Monday, November 24, 2014

2014 Edublog Nominations

I am very excited to be part of the Edublog nomination process.  I have been blogging for 3 years and have made many friends from all around the world.

Here is my list of blogs that I nominated:

Best Student Blog

Miriam's Magical Moments

One of my favorite student bloggers is my older sister, Miriam. She was the event finalist one year for the best student blog. She has been blogging for four and a half years and has taught me many things about blogging. She has a new and interesting post up at least once a month and always responds to all her comments.


Best Class Blog

Mrs Yollis’ Classroom Blog

Mrs. Yollis helps make her classroom interesting through blogging. She has a new interesting post up almost every week and supports her student bloggers by leaving comments on their blogs.  She also comments back to many of her readers on her blog.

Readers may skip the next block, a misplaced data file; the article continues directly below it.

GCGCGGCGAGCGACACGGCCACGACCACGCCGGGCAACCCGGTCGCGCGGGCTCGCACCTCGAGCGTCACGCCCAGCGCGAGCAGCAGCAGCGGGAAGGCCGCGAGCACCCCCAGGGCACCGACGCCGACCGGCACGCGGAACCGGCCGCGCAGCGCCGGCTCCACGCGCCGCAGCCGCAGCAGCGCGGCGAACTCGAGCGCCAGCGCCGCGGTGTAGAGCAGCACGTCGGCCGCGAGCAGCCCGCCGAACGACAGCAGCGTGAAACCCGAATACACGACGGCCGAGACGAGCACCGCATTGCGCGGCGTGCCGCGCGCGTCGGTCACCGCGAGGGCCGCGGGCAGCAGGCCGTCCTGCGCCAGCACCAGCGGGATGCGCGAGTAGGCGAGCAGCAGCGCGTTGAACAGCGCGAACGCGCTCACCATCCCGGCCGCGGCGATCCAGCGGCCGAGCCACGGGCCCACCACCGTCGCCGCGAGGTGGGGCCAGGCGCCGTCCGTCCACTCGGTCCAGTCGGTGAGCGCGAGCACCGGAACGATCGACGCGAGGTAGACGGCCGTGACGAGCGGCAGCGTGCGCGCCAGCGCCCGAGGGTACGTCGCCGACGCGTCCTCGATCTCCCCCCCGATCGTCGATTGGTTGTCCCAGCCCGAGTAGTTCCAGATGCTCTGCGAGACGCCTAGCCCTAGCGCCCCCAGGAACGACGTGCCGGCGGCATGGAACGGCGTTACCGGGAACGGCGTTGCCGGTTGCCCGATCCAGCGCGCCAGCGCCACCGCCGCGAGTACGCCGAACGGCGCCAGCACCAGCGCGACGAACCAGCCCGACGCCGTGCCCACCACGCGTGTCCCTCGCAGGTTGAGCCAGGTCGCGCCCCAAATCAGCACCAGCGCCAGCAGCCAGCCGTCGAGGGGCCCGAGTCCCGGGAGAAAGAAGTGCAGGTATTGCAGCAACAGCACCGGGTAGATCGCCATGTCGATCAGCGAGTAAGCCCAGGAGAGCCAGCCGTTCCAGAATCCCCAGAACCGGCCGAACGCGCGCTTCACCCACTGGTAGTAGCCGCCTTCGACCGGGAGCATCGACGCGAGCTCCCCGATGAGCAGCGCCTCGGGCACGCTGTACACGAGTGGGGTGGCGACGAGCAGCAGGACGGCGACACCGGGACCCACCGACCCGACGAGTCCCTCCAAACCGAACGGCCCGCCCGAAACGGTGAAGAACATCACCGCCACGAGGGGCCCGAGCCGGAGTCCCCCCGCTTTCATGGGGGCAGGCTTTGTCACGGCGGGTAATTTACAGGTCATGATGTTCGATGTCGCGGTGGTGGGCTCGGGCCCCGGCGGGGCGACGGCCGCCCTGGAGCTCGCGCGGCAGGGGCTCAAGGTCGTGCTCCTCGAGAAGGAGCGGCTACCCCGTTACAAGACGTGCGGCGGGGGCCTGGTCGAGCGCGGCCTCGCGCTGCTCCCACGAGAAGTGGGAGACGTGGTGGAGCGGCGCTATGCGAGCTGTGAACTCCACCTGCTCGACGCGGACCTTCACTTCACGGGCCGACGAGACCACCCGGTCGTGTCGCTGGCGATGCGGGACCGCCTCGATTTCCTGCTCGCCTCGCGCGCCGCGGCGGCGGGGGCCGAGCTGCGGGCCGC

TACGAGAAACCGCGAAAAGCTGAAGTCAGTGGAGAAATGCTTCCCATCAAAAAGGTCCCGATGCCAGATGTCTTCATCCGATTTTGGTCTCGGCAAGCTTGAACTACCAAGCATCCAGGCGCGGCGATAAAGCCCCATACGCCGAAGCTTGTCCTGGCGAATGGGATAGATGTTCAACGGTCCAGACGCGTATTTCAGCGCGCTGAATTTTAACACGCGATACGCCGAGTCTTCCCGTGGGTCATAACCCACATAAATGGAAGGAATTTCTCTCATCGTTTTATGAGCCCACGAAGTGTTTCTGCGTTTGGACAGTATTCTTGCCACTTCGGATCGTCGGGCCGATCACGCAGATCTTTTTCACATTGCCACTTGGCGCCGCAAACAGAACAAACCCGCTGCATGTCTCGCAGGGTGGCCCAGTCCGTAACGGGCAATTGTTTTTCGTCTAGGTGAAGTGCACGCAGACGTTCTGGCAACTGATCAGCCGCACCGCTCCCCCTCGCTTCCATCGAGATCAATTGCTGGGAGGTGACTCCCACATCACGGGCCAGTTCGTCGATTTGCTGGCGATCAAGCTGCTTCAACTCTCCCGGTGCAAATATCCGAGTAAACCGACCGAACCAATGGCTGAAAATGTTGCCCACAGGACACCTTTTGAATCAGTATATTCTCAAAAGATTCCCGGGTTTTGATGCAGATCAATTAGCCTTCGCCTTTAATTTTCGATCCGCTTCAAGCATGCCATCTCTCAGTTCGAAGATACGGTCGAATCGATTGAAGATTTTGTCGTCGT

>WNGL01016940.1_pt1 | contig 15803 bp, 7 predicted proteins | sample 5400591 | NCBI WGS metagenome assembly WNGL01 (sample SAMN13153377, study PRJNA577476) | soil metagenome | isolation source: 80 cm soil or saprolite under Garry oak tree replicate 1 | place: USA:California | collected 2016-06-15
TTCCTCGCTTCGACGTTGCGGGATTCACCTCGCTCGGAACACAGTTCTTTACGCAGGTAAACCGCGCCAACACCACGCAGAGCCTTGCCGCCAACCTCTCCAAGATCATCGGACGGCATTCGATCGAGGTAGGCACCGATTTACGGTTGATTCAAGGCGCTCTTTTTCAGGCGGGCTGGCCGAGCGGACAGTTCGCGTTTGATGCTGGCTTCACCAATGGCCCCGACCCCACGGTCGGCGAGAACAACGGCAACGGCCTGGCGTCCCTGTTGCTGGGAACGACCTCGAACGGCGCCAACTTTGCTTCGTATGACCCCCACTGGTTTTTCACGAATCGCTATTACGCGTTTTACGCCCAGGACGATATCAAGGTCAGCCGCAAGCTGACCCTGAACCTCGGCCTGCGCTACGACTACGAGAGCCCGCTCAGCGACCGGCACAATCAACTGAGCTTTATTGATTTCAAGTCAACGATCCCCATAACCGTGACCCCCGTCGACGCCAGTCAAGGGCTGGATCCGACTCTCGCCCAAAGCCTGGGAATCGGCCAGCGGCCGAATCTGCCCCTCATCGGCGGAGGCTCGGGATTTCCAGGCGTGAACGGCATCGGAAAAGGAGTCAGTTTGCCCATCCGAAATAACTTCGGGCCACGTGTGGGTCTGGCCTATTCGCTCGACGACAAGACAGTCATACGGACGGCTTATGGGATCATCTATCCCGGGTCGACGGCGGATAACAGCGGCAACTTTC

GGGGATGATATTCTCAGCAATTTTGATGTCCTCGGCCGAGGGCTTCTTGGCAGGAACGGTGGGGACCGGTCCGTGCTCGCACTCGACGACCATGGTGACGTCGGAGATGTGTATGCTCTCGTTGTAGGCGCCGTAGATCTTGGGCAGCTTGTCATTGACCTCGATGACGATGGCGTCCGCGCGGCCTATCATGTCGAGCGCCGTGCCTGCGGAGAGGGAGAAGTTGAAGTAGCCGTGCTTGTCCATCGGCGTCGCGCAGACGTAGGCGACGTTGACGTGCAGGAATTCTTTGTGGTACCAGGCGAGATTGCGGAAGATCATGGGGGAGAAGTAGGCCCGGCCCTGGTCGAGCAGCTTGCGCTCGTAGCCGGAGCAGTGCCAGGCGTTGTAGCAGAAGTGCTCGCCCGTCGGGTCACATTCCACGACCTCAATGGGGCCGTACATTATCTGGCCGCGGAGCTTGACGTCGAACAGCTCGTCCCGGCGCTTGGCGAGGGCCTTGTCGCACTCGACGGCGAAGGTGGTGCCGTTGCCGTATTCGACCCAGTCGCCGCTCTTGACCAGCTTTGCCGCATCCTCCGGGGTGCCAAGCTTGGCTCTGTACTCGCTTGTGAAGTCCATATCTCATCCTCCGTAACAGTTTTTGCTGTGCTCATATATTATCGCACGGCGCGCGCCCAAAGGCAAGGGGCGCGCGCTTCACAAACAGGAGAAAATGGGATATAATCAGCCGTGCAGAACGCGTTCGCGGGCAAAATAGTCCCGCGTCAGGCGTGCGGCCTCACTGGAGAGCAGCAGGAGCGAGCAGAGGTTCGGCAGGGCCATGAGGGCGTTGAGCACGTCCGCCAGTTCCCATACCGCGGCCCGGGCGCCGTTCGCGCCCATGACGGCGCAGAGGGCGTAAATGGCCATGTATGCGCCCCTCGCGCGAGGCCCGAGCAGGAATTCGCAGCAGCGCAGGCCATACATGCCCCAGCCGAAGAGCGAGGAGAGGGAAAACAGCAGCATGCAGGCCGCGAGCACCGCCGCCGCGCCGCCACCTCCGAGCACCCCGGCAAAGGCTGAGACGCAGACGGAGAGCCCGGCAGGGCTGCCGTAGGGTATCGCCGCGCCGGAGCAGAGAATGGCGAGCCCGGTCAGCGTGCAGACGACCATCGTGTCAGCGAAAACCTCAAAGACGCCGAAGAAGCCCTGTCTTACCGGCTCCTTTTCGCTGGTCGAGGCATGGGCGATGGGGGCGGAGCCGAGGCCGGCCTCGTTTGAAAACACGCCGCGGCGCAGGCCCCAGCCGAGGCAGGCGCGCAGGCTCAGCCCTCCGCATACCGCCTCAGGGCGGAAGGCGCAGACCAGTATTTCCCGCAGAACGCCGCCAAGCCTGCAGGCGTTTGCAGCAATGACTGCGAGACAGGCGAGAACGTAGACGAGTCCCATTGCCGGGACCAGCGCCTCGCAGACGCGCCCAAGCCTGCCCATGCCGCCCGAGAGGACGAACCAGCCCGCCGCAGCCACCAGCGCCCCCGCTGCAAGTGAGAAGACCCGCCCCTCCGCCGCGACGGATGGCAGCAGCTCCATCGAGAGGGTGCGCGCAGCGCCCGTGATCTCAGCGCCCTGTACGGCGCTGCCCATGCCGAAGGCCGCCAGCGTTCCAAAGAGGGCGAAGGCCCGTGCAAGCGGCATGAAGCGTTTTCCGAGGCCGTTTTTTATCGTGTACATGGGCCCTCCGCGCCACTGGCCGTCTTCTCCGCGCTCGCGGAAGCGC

Best Group Blog

Mrs. Yollis 365 Project 

I love the 365 blog because it has really encouraged me to take pictures.  It has grown and expanded so much that people from around the world contribute to it.  I now carry my camera everywhere I go thanks to Mrs. Yollis.


Library/Librarian Blog

The Bulldog Readers By: Mrs Hembree

Mrs. Hembree is a great librarian who inspires children everywhere to read. She has interesting posts about  books I can read. I also really like her Summer reading contest, where she asks us to submit photos of us reading in  interesting places and ways. 

Check out these great blogs!

Sunday, November 16, 2014

Piano Performances

Over the weekend, Hannah, Michael and I recorded our recently learned piano pieces.